Camp Fire in Northern California
The Camp Fire became a haunting reminder of the effect that low humidity, parched earth, and high winds have during fire season. Months after the Carr Fire destroyed over 1,600 structures and burned 229,651 acres, the even more destructive Camp Fire erupted in Feather River Canyon on November 9. It was located near Highway 70 on Camp River Road. As of Sunday, November 11, 23 individuals have died in the fire, and authorities are still searching for 100 more who are missing. As a wildfire attorney, I am well aware of the destructive force of a fire. As your neighbor in Northern California, I share your grief for those who died. I would like to offer my condolences to the families and friends of the descendants who are facing a devastating loss.
The Origin of the Camp Fire
On Thursday, November 9, at 6:31 a.m., dispatchers alerted firefighters to a fire spotted in vegetation under PG&E’s high-tension power lines west of the river. The firefighters, who responded immediately, found that accessing Camp Creek Road was nearly impossible, and this, combined with the weather conditions, led them to believe that a significant fire event was in the making. Despite calls for backup and an all-out effort to quell the fire’s advance, it reached the city of Paradise by afternoon on Thursday. There, it ravaged Paradise as most residents tried to escape with little more than the clothes on their backs. By Saturday morning, November 10, 100,000 acres had been burned, 52,000 people had been evacuated, and only 10 to 20 percent of the houses in Paradise had been spared.
Escaping the Camp Fire
People living in Paradise and nearby areas tried to escape the fire with little advanced warning. From the time it started on Camp Creek Road soon after daybreak until it enveloped Paradise hours later, residents had little time to flee. Adventist Health Feather River, a 101-bed hospital in Paradise, had only hours to evacuate patients and staff. Ambulances, police cars, and vehicles belonging to staff members were all used in the evacuation effort. By the time the Camp Fire hit Paradise, everyone at the hospital was safe. Several hours after the evacuation was completed, the hospital was destroyed.
As residents tried to leave the area, they were hampered by roadway gridlock as the Camp Fire made its way across town. One person after another told of the horrifying journey to leave the city behind on roads that could not handle the increased traffic volume. Videos showed the fire lining the roadway as cars and their occupants sat waiting in a queue. Fleeing residents described the rubber around the car windows melting and trees overhead engulfed in flames, causing them to crash onto the highway. Cal Fire opened up all lanes to traffic heading north to ease the congestion. Some residents were allowed to return on Friday, November 9. By Sunday, November 11, 7,000 structures were ruined, and the fire was roughly 25 percent contained.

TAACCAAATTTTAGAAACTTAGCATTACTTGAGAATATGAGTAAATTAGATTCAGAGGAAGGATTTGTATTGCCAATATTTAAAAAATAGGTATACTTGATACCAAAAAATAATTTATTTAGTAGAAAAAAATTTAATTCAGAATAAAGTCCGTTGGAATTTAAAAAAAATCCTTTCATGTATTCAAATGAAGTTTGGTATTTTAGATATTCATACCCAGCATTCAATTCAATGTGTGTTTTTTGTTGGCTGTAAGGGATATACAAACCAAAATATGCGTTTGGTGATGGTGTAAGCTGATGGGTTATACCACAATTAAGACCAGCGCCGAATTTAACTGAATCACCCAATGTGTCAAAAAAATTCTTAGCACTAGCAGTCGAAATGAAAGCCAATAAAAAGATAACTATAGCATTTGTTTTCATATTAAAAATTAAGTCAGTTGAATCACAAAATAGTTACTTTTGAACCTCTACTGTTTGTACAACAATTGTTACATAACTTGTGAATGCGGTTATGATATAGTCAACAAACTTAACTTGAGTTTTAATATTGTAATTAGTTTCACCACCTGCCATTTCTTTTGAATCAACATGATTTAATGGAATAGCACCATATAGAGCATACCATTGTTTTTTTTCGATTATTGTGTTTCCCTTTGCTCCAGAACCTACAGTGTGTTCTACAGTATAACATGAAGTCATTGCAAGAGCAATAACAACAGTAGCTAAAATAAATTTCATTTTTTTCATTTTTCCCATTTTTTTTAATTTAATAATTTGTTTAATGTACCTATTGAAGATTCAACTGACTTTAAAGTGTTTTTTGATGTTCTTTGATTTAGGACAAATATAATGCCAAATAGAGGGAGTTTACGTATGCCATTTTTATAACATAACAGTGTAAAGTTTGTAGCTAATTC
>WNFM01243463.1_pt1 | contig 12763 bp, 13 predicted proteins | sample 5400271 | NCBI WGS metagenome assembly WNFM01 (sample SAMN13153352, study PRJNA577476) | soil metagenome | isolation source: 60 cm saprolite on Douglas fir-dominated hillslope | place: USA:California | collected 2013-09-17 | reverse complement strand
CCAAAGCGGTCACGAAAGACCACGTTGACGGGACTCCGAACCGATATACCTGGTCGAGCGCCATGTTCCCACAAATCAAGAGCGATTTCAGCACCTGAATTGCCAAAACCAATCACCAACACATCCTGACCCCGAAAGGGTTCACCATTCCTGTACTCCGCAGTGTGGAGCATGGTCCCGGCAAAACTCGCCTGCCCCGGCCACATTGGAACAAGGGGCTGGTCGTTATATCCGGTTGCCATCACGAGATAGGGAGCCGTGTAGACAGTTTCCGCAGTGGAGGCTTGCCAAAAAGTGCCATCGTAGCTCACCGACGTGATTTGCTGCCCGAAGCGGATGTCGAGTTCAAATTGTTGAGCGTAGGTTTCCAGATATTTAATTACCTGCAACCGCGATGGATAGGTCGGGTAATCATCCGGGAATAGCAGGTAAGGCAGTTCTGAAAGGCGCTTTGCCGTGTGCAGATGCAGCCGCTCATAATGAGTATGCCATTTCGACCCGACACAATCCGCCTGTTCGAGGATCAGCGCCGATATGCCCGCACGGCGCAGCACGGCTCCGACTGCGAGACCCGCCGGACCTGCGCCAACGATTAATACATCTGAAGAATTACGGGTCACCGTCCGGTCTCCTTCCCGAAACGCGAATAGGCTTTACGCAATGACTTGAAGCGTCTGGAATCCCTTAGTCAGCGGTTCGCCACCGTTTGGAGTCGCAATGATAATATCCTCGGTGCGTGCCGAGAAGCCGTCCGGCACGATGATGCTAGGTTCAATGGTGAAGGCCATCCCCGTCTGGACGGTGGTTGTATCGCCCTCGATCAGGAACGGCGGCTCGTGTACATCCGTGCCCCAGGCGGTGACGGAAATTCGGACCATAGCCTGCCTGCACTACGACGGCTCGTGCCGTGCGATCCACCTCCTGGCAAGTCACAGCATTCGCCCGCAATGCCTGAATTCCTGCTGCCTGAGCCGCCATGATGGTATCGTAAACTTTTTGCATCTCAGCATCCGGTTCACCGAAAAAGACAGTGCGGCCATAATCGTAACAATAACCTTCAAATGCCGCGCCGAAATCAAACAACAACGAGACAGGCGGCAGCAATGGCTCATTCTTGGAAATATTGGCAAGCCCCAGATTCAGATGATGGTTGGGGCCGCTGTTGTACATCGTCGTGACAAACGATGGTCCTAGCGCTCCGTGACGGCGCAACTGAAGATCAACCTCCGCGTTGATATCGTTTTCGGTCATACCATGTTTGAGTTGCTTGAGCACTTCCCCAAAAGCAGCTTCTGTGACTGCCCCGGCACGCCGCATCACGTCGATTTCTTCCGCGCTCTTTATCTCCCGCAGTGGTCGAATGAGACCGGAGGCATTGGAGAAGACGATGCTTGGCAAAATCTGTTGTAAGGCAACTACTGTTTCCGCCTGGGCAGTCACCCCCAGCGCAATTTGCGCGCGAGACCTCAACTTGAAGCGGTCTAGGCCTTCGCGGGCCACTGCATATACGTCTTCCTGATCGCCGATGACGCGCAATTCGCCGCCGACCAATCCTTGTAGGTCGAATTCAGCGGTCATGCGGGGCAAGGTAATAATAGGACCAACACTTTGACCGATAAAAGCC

Watch the following video as ABC News takes a look at the Camp Fire:
What to Do After a California Wildfire
After a wildfire, there are practical steps you need to take:
- Make sure you can safely return to your house. Asking police or fire officials before going is a good idea.
- Look around at the ground when you get back. There may be smoldering areas of vegetation or trees.
- Be alert for fire flare-ups in a burned area.
- Look at your house’s roof, outside, and interior to ensure hot embers are not present.
- Remain on the lookout for a resurgence of a California wildfire in your area.
It is essential for those who have lost loved ones, pets, or houses in this California wildfire to receive the compensation they deserve. Filing a claim with homeowners and auto insurance companies is an excellent first step. However, your insurer may tell you that your policy does not cover certain losses or only a percentage of damages. They may also provide a quote that is considerably lower than the damages. That is where an experienced wildfire attorney can help. Besides negotiating with insurers, the attorney will be able to file claims on your behalf, investigate the damages, and ensure you receive the financial compensation you deserve.
California Wildfire Attorney
I’m Ed Smith, a California wildfire attorney. If you lost your possessions, your home, or someone you love, contact me at (916) 921-6400 for help. If you are in a different area code, call my toll-free line at (800) 404-5400 for free and friendly advice. You can also contact me online at AutoAccident.com, the website I created and own, if that is more convenient for you.
I am a long-time member of the Million Dollar Advocates, a group that offers membership to trial attorneys who have won more than $1 million for a client.
When you need an attorney, you should be familiar with their practice. Learn about mine by reading client and peer reviews and how I resolved previous cases on the following pages:
Photo Attribution: https://www.youtube.com/watch?v=j7FQNgEbCFU; https://pixabay.com/en/wildfire-fire-flames-hot-burning-1138193/
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